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Archive for Friday, November 18, 2005

Hawkish Democrat calls for withdrawal of troops

November 18, 2005

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— One of Congress' most hawkish Democrats called Thursday for an immediate U.S. withdrawal from Iraq, sparking bitter and personal salvos from both sides in a growing Capitol Hill uproar over President Bush's war policies.

"It's time to bring them home," said Rep. John Murtha, a decorated Vietnam combat veteran, choking back tears during remarks to reporters. "Our military has accomplished its mission and done its duty."

The comments by the Pennsylvania lawmaker, who has spent three decades in the House, hold particular weight because he is close to many military commanders and has enormous credibility with his colleagues on defense issues. He voted for the war in 2002, and remains the top Democrat on the House Appropriations defense subcommittee.

"Our troops have become the primary target of the insurgency. They are united against U.S. forces and we have become a catalyst for violence," he said.

In a biting response, Republicans criticized Murtha's position as one of abandonment and surrender and accused Democrats of playing politics with the war and recklessly pushing a "cut and run" strategy.

"They want us to retreat. They want us to wave the white flag of surrender to the terrorists of the world," said House Speaker Dennis Hastert, R-Ill.

"It would be an absolute mistake and a real insult to the lives that have been lost," said Rep. David Dreier, R-Calif.

Rep. John Murtha, D-Pa., speaks during a Capitol Hill news conference Thursday. Murtha, an influential House Democrat who voted for the Iraq war, called for the immediate withdrawal of U.S. troops from Iraq, another sign of growing unease in Congress about the conflict.

Rep. John Murtha, D-Pa., speaks during a Capitol Hill news conference Thursday. Murtha, an influential House Democrat who voted for the Iraq war, called for the immediate withdrawal of U.S. troops from Iraq, another sign of growing unease in Congress about the conflict.

Just two days earlier, the GOP-controlled Senate defeated a Democratic push to force Bush to lay out a timetable for withdrawal. Spotlighting mushrooming questions from both parties about the war, though, the chamber approved a statement that 2006 should be a significant year in which conditions are created for the phased withdrawal of U.S. forces.

Murtha estimated that all U.S. troops could be pulled out within six months. He introduced a resolution Thursday that would force the president to call back the military, but it was unclear when, or if, either GOP-run chamber of Congress would vote on it.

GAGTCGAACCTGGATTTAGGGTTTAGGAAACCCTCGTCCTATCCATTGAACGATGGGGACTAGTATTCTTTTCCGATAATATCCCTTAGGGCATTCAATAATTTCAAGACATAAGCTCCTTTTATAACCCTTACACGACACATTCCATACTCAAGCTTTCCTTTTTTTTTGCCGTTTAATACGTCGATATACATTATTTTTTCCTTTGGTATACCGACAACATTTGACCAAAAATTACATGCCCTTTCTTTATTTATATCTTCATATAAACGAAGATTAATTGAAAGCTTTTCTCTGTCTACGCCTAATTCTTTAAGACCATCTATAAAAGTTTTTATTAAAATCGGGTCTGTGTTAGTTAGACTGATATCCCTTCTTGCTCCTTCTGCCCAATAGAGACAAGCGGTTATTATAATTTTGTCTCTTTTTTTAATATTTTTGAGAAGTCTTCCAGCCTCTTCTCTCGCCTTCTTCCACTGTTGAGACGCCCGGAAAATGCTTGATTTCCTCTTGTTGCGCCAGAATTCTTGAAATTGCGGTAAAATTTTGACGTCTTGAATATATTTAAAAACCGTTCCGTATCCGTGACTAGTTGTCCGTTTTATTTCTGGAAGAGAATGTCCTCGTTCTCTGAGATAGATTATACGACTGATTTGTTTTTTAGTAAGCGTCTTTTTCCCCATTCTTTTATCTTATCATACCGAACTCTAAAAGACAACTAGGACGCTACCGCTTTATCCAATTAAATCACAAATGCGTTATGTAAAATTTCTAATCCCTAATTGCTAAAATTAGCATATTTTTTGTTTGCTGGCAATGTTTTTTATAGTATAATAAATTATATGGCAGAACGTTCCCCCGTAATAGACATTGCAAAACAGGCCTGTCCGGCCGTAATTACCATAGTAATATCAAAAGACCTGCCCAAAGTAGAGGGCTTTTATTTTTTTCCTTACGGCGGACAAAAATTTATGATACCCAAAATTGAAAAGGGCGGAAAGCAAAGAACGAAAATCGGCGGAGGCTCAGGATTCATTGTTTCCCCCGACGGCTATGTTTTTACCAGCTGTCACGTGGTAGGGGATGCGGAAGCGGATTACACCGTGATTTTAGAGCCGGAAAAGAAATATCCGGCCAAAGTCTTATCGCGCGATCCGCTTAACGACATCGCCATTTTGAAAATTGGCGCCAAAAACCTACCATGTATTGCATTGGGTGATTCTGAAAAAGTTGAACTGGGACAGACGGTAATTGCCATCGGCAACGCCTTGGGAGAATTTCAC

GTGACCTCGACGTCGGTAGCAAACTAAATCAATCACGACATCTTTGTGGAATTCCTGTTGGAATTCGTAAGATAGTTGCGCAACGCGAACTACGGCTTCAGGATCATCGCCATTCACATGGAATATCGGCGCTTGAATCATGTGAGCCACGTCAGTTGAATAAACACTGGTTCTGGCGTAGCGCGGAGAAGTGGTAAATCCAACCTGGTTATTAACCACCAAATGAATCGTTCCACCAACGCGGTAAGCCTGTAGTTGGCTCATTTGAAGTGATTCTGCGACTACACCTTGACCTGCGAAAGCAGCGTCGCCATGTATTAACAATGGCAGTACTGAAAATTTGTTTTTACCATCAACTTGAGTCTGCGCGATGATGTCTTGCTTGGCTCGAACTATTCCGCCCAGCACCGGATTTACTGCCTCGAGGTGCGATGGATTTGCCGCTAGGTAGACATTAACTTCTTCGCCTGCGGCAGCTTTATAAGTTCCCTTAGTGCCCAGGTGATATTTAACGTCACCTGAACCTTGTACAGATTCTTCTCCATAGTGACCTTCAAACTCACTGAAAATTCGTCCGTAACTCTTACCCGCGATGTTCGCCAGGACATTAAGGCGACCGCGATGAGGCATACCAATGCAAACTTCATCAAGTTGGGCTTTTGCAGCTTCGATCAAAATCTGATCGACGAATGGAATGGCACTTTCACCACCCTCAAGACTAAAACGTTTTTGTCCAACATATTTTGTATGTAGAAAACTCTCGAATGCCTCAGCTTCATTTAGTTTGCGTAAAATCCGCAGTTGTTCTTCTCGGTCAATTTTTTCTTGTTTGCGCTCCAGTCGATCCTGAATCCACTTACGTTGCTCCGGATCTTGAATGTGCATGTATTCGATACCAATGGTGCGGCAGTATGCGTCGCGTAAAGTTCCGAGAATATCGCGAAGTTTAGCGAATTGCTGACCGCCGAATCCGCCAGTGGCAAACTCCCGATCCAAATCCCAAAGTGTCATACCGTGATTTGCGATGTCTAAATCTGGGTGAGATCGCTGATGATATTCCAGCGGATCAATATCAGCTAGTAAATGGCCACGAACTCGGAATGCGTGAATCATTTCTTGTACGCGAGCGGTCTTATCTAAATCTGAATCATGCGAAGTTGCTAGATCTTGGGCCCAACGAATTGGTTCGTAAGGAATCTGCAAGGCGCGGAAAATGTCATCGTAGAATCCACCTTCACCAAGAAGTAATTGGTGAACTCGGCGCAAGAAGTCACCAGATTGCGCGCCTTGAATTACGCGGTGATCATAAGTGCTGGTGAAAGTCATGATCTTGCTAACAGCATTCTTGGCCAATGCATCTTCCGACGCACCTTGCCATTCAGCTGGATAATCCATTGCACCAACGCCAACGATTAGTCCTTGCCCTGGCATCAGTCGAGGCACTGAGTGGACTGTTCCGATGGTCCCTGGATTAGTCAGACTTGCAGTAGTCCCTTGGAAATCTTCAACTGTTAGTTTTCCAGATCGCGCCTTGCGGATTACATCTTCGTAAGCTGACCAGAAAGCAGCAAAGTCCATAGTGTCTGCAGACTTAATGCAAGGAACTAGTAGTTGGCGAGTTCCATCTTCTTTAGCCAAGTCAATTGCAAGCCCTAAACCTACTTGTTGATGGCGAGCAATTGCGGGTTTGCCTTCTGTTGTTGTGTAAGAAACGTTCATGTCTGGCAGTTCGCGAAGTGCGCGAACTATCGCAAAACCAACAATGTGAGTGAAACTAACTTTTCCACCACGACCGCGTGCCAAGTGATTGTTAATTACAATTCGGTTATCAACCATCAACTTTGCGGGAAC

House Minority Leader Nancy Pelosi, D-Calif., stopped short of endorsing Murtha's position, even though he's one of her close advisers. Her counterpart in the Senate, Sen. Harry Reid, of Nevada, said, "I favor what the Senate did," referring to the statement the Senate adopted.

Seldom overtly political, Murtha uncharacteristically responded to Vice President Dick Cheney's comments this week that Democrats were spouting "one of the most dishonest and reprehensible charges" about the Bush administration's use of intelligence before the war.

"I like guys who've never been there that criticize us who've been there. I like that. I like guys who got five deferments and never been there and send people to war, and then don't like to hear suggestions about what needs to be done," Murtha said.

Murtha once worked closely with the vice president when Cheney was defense secretary. During Vietnam, Bush served stateside in the National Guard while Cheney's five deferments kept him out of the service entirely.

With a Bronze Star and two Purple Hearts, Murtha retired from the Marine Corps reserves as a colonel in 1990 after 37 years as a Marine, only a few years longer than he's been in Congress. Elected in 1974, Murtha has become known as an authority on national security whose advice was sought by Republican and Democratic administrations alike.

Murtha's shift from an early war backer to a critic advocating withdrawal reflects plummeting public support for a war that has cost more than $200 billion and led to the deaths of more than 2,000 U.S. troops.

Comments

bearded_gnome 9 years, 1 month ago

yes, however, I called Dennis Moore's office to express very strong opposition to this proposal, and his staff was completely noncommittal...so dunno how the slippery [when wet] Moore will vote.

hope he will vote the right way, against the 'cut and run' proposal! pat Robert's[not pat robertson]'s staffer plainly stated that in the 'unlikely event' that this insane proposal made it out of the house, that Roberts [on relevant committees] would oppose it!

the good thing about this vote, arminius, is that it will put the michael moore/cindy shewolf/cut-and-run/whiteflag defeatist demorats on record with a vote. and, when in a few months we are pulling most of our troops outa Iraq, in triumph with a functioning democracy going...there they [the cut-and-run party] lay abandoned on the side of the road, vacuous senseless and stupid.

bearded_gnome 9 years, 1 month ago

Thanks Arminius, and you are correct.

Denny Moore being a sure vote for Nancy Pelosi...a foaming at the mouth San Francisco liberal...not much sense in that!

did you hear Sam Johnson's house speech tonight? damned good.

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